To further diversify its revenue stream portfolio, Spotify has turned to another angle of the music business to generate income. Ticket sales.
The global streaming platform is best known for music streaming and its podcast business. Leveraging their user base, they now are aiming to be a one-stop shop for everything in the music industry, potentially pushing to cut out competitors in the ticket buying business such as Ticketmaster.
Spotify currently partners with Ticketmaster, See Tickets, and Eventbrite EB to sell tickets through its live events feed. In the section, you can buy tickets through a third party and browse nearby shows. The new site, known as Spotify Tickets, lets you buy them through Spotify itself.
In a statement to The Verge on the new model Spotify spokesperson, Carling Farley said: “At Spotify, we routinely test new products and ideas to improve our user experience. Some of those end up paving the path for our broader user experience and others serve only as important learnings,”
“Tickets.spotify.com is our latest test. We have no further news to share on future plans at this time.”
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Ash Reddy the founder and CEO of The Social Chair, a booking agent for music industry events said on the news, “Our main goal as an industry should be to see and discover new talent as well as giving people the opportunity to see established talent. I think with this platform musicians will be more inclined to put on shows and have it as a primary source of income. Right now it’s secondary for some musicians because of the lack of marketing for their shows etc.”
“With Spotify getting in the mix I can imagine there being interest spiking for seeing live events as so many people spend time on the platform and can be directed to a page to find music shows and purchase them straight through their account. Maybe they could even develop a model where it’s somehow included in their monthly fee.”
Reddy and The Social Chair started with no backing and no capital in the booking industry. They’ve grown to now produce over 250+ events annually across the country, generating healthy profits in bar and ticket sales, while booking established acts such as Murda Beatz, Rich Homie Quan, Fisher, Lil Dicky, Rich The Kid, and Dzeko.
Spotify is not the only entity making a move into the ticket business. TikTok recently announced a partnership with Ticketmaster that will let users buy tickets to see certain musicians, and even the WWE, within the app. TikTok music has had a trademark filed for it in May also, which may reportedly see the social media platform aim to compete in its own way with Apple AAPL Music, Tidal, and Spotify.
Reddy continued on the state of the industry, “There is a desperate need and demand for music events in countries all over the world. There is a massive disconnect between fans and artists because of not knowing the details of things like popularity in marketplaces, subsequent availability of musicians and the overall streamlining of the process. We want to be a part of that change to help artists make more money, as well as bring them to places that want to see them but often don’t get the opportunity, or have to go to great lengths to see them somewhere else. Companies like Spotify and TikTok want to capitalize on that as they see the opportunity.”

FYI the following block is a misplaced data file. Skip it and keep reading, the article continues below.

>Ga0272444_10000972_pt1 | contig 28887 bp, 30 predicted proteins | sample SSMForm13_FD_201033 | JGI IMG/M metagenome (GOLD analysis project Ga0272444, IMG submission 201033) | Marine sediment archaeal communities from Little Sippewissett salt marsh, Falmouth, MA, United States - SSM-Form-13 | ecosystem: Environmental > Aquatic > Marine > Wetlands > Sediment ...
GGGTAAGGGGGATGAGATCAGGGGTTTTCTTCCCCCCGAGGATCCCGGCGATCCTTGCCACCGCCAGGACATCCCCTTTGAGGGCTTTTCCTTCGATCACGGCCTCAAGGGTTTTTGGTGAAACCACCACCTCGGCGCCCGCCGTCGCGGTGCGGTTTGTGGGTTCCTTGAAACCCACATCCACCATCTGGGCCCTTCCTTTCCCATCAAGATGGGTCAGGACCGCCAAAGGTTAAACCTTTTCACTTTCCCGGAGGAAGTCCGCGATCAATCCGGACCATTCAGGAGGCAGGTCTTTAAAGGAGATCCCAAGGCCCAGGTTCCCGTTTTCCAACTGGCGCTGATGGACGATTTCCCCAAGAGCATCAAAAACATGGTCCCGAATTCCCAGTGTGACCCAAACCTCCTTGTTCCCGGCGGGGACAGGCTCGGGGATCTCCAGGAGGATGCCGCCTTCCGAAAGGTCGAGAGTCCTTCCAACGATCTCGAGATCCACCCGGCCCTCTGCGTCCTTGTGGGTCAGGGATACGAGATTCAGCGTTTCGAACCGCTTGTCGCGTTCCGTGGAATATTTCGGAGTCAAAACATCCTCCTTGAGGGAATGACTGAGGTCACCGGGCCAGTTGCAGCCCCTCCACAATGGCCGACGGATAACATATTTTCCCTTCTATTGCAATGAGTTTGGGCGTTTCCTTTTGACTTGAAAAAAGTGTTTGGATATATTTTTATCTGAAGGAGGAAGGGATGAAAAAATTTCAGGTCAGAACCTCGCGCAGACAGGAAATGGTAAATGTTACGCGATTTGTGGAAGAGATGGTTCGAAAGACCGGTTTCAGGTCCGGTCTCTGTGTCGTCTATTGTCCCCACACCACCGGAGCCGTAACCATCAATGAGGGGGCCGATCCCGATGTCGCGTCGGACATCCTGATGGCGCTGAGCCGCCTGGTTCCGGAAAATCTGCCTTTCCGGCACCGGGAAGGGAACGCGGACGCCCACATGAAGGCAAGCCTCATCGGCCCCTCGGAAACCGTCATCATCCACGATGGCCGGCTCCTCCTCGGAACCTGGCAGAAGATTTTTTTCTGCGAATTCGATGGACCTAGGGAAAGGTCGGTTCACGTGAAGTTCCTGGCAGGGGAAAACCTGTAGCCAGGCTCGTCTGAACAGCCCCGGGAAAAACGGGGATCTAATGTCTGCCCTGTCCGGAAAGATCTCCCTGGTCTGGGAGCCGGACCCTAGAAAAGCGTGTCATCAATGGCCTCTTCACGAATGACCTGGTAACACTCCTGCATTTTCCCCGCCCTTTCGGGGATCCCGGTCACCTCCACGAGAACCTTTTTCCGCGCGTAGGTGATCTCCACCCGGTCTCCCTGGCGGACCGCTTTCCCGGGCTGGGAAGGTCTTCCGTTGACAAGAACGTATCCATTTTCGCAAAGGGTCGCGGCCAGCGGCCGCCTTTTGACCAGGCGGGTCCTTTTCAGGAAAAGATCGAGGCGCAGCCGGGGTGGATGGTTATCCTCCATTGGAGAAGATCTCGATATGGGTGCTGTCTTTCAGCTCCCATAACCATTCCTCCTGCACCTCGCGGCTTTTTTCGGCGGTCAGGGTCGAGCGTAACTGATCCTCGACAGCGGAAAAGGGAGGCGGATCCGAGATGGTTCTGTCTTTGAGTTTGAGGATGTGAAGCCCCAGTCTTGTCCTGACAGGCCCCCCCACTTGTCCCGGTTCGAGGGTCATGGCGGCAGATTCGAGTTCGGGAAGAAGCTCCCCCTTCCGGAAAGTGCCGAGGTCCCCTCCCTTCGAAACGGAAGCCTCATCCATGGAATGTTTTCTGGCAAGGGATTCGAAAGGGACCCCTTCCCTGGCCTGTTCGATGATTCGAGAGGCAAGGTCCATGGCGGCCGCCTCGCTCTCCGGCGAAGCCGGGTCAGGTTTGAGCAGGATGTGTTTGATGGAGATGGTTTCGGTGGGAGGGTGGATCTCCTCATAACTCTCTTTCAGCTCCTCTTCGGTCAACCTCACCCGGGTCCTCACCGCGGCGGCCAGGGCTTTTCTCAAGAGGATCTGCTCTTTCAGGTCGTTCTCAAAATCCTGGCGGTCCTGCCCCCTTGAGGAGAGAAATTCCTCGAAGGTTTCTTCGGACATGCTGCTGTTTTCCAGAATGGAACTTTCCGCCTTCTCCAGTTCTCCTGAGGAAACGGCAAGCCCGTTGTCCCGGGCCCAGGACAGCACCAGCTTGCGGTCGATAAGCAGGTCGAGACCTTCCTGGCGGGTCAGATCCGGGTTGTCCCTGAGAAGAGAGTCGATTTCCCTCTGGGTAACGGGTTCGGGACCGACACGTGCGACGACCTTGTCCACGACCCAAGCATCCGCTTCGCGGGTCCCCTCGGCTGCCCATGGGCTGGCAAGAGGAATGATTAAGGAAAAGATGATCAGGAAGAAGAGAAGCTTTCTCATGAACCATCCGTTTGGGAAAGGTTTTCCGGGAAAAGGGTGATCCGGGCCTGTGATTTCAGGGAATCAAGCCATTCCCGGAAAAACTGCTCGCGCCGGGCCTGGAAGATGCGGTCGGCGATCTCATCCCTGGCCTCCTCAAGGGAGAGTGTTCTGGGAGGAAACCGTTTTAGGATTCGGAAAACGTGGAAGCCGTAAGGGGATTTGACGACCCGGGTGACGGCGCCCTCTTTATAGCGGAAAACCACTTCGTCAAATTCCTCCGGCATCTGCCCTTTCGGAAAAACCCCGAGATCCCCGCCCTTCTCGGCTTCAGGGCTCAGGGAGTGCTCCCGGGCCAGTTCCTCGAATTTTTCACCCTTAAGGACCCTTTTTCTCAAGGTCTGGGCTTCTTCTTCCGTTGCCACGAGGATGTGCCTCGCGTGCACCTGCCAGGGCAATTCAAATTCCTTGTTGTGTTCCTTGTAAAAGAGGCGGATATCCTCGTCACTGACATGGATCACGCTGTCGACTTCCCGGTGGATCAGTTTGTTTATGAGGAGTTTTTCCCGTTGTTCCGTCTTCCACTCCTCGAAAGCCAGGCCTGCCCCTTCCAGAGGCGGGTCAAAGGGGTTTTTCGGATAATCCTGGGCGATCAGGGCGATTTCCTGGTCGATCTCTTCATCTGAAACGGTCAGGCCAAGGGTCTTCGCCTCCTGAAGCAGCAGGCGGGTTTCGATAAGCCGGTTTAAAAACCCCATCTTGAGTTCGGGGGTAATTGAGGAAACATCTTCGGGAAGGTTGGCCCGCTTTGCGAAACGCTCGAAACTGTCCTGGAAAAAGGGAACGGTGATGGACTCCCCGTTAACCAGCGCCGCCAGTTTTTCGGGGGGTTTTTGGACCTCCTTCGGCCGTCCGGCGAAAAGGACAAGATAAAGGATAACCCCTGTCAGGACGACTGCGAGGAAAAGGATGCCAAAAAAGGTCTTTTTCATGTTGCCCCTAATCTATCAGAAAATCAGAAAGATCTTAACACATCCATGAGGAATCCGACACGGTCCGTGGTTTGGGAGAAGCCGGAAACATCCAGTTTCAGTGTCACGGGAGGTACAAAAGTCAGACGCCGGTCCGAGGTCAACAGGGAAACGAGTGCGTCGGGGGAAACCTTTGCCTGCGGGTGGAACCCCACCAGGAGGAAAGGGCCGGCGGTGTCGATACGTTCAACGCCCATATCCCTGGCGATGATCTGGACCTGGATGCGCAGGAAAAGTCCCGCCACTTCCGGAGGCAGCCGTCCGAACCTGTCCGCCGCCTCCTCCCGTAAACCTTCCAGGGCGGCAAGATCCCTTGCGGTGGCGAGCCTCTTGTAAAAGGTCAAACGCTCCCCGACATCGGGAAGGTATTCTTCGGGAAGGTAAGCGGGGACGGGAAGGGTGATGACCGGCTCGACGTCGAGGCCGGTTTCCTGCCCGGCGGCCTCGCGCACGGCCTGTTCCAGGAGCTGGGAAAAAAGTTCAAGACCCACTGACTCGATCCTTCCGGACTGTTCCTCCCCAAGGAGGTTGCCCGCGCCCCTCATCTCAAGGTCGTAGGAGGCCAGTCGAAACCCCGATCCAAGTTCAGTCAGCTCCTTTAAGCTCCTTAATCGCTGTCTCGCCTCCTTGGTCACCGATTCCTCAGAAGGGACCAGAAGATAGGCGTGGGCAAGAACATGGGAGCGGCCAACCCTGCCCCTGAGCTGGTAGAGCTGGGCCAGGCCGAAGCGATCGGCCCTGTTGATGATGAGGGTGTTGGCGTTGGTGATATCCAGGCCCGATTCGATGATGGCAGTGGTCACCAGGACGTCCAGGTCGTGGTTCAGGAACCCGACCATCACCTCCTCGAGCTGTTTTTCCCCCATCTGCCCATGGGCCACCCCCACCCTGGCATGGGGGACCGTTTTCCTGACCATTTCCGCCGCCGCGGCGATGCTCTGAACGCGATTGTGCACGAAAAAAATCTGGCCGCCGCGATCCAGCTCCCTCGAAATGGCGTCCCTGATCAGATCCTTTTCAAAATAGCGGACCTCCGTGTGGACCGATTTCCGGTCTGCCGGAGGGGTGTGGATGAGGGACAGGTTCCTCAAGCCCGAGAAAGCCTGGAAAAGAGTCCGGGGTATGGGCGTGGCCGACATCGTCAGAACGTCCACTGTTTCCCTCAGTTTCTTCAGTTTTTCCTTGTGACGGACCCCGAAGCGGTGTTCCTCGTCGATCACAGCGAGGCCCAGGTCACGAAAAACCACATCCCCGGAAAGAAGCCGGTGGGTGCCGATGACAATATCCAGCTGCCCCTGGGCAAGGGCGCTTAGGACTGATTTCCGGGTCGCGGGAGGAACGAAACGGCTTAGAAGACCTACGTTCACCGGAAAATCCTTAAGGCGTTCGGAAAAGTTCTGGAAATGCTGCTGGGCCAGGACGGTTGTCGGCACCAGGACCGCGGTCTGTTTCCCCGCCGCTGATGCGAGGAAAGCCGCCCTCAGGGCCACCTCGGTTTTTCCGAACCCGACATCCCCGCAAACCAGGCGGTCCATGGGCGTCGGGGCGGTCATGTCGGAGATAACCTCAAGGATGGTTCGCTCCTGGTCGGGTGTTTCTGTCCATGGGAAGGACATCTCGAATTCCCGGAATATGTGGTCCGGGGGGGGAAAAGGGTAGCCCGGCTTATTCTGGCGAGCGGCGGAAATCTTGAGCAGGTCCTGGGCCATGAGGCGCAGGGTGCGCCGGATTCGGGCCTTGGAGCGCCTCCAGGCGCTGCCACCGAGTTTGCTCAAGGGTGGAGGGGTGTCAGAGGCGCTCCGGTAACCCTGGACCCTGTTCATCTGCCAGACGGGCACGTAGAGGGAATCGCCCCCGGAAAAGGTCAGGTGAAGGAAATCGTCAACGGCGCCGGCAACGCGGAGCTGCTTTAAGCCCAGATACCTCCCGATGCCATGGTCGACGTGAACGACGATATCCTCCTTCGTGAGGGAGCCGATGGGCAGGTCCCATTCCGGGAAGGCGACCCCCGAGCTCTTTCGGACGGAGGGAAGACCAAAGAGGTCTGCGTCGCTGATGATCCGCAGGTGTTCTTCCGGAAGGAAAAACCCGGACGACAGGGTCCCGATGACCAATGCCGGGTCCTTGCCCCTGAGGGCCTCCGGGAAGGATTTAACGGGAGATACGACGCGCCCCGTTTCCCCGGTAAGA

Numerous companies are trying to take advantage of the potential they have to excel in other fields. Apple’s brand power is seeing it compete in the car market in user trust surveys but yet it currently has no cars for sale. Similarly, Spotify and TikTok are angling to use their relationship with their subscribers to seamlessly pivot into new streams of revenue.
As the world recovers from the pandemic the ticketing and live event business has been strong, with people clamoring for the experience after the separation lockdowns in most places in the world brought. In August, Live Nation announced it had sold 100 million tickets this year — more than it did in the entirety of 2019.
With several major tours coming up, including from Lil Nas X, Harry Styles, and Bad Bunny, Michael Rapino – CEO of LiveNation said in the company’s recent earnings call that he expected ticket sales to be even stronger across Q3 and Q4.
Spotify’s plans for further music industry dominance had been teased earlier this year in June during Spotify’s investor day. Charlie Hellman, Spotify’s VP and global head of music product said, “In a lot of ways, these monetization businesses are where our promotion businesses stood a couple years ago — early stage, but with huge potential. And just like our promotion businesses, we expect to build for scale,”
“As we diversify revenue streams for artists and identify the best ways to increase spending from a user base that is well on its way to 1 billion, we will further enrich artists, even outside of their rapidly growing streaming royalties — and deliver margin impact for Spotify.”